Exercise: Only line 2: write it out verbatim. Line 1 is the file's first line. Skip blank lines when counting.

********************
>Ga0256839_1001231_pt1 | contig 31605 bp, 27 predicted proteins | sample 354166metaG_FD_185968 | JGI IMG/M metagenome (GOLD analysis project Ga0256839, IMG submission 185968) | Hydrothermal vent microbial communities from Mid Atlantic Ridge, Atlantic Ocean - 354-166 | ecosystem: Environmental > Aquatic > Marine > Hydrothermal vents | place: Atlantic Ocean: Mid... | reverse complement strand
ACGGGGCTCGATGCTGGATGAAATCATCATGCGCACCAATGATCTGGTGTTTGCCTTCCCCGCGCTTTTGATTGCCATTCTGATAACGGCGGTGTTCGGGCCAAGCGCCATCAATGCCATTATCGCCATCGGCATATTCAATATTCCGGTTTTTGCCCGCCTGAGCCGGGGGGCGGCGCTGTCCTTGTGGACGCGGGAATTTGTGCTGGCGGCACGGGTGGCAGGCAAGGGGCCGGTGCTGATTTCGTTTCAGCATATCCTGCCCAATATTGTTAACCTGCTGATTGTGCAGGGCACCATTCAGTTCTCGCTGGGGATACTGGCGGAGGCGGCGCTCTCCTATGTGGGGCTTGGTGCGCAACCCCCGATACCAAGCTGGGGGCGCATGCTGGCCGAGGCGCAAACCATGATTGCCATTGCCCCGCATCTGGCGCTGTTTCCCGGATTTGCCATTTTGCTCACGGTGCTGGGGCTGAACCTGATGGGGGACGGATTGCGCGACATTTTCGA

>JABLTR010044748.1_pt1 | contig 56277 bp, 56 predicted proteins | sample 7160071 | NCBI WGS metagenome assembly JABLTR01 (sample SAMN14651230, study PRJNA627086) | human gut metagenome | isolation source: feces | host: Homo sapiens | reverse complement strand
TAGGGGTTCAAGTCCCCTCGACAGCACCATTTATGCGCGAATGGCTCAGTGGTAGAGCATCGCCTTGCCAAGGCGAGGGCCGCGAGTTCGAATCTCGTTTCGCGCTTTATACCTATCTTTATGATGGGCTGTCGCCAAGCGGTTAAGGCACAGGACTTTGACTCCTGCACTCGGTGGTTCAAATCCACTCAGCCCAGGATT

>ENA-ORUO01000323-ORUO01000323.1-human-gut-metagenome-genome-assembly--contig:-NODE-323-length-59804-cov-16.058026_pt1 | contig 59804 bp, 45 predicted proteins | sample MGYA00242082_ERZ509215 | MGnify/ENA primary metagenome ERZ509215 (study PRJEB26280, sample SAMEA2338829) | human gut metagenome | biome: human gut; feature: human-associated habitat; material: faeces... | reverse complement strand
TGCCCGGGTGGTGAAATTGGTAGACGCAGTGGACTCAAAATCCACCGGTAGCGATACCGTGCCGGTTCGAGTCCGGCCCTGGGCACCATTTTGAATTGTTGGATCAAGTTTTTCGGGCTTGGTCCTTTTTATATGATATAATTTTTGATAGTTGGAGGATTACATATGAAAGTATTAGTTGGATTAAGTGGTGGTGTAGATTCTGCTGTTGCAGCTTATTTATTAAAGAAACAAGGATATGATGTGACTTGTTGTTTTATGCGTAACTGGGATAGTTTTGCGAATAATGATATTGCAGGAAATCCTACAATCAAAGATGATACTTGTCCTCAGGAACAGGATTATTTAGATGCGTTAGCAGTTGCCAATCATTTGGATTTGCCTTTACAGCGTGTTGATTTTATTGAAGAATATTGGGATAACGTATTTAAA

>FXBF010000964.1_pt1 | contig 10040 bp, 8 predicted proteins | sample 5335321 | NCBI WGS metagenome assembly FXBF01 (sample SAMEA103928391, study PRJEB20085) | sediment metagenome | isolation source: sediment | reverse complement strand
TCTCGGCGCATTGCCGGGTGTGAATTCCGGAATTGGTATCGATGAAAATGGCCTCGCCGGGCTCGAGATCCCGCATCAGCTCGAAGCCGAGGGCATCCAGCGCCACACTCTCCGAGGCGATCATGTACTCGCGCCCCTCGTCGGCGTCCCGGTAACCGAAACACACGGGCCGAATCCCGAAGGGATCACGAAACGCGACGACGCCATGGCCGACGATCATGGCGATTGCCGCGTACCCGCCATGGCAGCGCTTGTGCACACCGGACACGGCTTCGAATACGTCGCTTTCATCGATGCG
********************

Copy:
ACGGGGCTCGATGCTGGATGAAATCATCATGCGCACCAATGATCTGGTGTTTGCCTTCCCCGCGCTTTTGATTGCCATTCTGATAACGGCGGTGTTCGGGCCAAGCGCCATCAATGCCATTATCGCCATCGGCATATTCAATATTCCGGTTTTTGCCCGCCTGAGCCGGGGGGCGGCGCTGTCCTTGTGGACGCGGGAATTTGTGCTGGCGGCACGGGTGGCAGGCAAGGGGCCGGTGCTGATTTCGTTTCAGCATATCCTGCCCAATATTGTTAACCTGCTGATTGTGCAGGGCACCATTCAGTTCTCGCTGGGGATACTGGCGGAGGCGGCGCTCTCCTATGTGGGGCTTGGTGCGCAACCCCCGATACCAAGCTGGGGGCGCATGCTGGCCGAGGCGCAAACCATGATTGCCATTGCCCCGCATCTGGCGCTGTTTCCCGGATTTGCCATTTTGCTCACGGTGCTGGGGCTGAACCTGATGGGGGACGGATTGCGCGACATTTTCGA